Thanks so much, everyone, for sharing your experiences of spinning during lockdown. We’ve shared responses throughout the past few months in the newsletter and blog. Here’s the final collection of responses.
“I have been spinning on my wheel to calm my mind if it was too frazzled to knit. I have also ordered fibre online from producers I hadn’t tried before, such as the fabulous Countess Ablaze. It’s a pity many producers haven’t been able to restock their shops or send out to customers easily, but I had a good time spinning what I could get, and planning the projects to make with the finished yarns.” ~Mickey T., UK “For Christmas received an e-spinner so learning to spin on a wheel since I have been using spindles. Love listening to audio books while I spin. Very relaxing while I spin fiber samples, learning as I go.” ~Marilou, Murrysville, PA
“Around the start of the pandemic, I had been in a spinning slump for a while. But once I was working from home, it was much easier to get a little spinning done here and there, not to mention the time gained from not commuting. My mojo came back, and over the summer I found myself (finally!) finishing processing my first fleece, a Jacob that I split into three groups by color, combed and spun. In the fall I made a great big comfy shawl out of that yarn that’s the perfect thing to wrap up in on chilly mornings.” ~Daisy F. W., Columbus, OH
“On my electric wheel.” ~Jessica P., Clifton, TN
“Sitting in my recliner with my 3 mini dachshunds. I use my Hansen pro and have been working on an order of lace weight 100 percent vicuna. Mostly I’ve been spinning exotics the last few months to restock my online stores. The luxury yarns such as qiviut, mink, and cashmere seem to sell out pretty quickly. Next up is to tackle the mountain of French Angora fiber from my bunnies, then back to exotics.” ~Gayle P., Coos Bay, Oregon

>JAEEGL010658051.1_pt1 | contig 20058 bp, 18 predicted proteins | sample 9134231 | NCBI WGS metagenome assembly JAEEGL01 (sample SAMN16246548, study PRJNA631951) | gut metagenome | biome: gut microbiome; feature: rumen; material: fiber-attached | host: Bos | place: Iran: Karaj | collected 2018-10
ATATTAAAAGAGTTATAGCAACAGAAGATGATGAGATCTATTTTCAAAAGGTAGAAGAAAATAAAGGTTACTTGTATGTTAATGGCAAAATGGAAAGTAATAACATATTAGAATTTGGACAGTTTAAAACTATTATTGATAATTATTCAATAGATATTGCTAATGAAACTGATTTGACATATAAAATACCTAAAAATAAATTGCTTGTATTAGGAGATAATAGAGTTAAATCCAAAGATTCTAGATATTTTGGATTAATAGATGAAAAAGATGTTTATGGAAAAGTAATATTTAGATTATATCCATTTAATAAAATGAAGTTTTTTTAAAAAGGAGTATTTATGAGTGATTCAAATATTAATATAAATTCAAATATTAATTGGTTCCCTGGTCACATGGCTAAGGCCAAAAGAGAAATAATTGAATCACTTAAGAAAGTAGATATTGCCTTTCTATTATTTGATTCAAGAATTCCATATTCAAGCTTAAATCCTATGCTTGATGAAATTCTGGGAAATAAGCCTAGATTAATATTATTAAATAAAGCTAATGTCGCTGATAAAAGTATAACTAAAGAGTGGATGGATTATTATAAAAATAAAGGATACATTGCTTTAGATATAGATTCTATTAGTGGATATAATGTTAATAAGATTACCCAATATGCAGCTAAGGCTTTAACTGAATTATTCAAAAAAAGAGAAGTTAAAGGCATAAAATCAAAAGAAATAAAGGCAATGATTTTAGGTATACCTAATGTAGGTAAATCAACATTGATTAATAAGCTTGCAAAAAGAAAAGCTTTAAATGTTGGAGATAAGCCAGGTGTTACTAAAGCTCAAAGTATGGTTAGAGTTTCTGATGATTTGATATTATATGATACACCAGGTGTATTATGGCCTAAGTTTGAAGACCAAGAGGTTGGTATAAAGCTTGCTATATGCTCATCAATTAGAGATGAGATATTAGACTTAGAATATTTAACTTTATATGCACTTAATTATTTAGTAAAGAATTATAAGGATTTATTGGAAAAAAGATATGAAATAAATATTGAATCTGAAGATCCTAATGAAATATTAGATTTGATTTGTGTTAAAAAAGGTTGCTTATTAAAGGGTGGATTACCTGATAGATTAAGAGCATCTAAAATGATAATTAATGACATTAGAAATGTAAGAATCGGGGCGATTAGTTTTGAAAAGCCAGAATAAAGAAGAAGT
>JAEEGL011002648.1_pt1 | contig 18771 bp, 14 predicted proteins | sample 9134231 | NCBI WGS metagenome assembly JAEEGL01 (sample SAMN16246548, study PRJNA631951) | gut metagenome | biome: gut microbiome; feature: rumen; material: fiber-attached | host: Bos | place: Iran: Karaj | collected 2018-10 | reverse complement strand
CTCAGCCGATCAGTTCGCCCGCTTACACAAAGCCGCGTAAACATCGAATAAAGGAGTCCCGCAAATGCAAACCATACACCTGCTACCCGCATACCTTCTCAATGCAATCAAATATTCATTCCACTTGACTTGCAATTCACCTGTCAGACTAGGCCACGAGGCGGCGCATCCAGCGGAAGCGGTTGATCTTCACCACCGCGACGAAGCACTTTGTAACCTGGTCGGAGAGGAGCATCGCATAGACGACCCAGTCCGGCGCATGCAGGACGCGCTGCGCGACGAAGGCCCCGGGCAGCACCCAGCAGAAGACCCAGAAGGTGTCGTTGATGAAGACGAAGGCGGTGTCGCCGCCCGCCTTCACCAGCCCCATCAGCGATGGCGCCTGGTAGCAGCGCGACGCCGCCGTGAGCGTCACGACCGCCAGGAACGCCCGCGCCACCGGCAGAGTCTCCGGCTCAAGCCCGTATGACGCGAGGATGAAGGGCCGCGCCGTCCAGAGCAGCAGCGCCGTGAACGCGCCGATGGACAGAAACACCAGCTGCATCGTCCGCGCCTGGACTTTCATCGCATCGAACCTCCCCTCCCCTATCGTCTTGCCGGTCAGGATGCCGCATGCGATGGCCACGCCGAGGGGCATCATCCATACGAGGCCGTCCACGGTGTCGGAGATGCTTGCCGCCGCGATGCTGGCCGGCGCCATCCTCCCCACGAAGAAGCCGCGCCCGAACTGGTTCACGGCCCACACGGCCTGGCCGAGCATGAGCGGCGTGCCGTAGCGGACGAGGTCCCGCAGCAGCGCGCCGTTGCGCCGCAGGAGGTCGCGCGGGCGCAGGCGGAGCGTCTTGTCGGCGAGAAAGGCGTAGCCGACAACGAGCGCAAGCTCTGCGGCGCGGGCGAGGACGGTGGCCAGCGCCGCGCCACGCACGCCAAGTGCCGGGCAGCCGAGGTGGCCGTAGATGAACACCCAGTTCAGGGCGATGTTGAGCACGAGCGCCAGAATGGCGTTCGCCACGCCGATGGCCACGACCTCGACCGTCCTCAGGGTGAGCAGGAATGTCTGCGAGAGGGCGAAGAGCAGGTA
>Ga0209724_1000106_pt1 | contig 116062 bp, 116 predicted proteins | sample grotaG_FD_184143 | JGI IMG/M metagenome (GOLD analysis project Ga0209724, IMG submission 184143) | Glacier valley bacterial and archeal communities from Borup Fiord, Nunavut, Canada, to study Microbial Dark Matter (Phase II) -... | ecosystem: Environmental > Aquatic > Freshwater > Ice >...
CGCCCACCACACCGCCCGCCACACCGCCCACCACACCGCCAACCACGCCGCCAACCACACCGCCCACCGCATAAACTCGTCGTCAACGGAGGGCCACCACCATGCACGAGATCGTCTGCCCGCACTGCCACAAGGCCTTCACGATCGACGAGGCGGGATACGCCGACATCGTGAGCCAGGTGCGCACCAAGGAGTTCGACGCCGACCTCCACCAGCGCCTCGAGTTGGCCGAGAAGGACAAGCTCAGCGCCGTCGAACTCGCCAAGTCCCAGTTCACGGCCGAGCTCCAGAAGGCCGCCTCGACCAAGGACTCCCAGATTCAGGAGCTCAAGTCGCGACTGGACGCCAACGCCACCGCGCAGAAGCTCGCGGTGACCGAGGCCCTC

“Yak/silk dyed by Greenwood Fiberworks on support spindles and BFL gradients on my wheel from The 100th Sheep.” ~Katrina K., Colorado
“I mostly used a drop spindle and spun infrequently. Once the pandemic measures were in place, I didn’t have the bandwidth to work on my usual lace projects. Spinning was a simpler more soothing , stress relieving activity. I took up support spindling for even more ease on the body. I’ve really embraced the spinster life. My collection of spindles has gotten a little out of control and I’ve been experimenting with lots of different fibers. Spinning has definitely (for now) overtaken knitting as my #1 hobby.” ~Marilyn E., Dallas, TX
“A friend who lives near a bison farm sent me a big bag of fiber. She’s not a spinner, and she said ‘it’s not much, sorry’ but it’s an overstuffed 2-gallon ziploc bag! It’s now all been washed and I’ve been chipping away at it as I binge-watch TV. Some of it is too short for me to manage and some of it is coarse, so it’s like hunting for treasure in this big bag, but I’m finding lovely, soft fiber about 1-1.5″” long and cleaning out the grit with a dog flea comb because my carders made a mess of it. If nothing else this pandemic has taught me patience and given me the time for projects like this. I am spinning it on a fairly light spindle and the spinning goes beautifully, it’s the prep that’s taking forever, but it’s destined to be the weft for a scarf that will go to the friend who send me the fiber.” ~Anne S., Los Angeles, CA
“More than usual. Over 5,5 kg 2 ply yarn and total in singles over 29000 meters. Part of it from my own sheep’s wool.” ~Sanne H., Sweden
“I was lucky enough to be able to take a full-day breed study class with Devin Helmen last winter in which I learned about the Shave ’Em to Save ’Em program. So I embarked upon that last summer and have been using it as DIY professional development – I’m shooting for completing 15 breeds by Labor Day 2021 (just finished #5 this morning).” ~Lindsey S., Stanwood, WA
“Non stop . Actually when I’m not working!” ~Susan B., Port Sydney, Ontario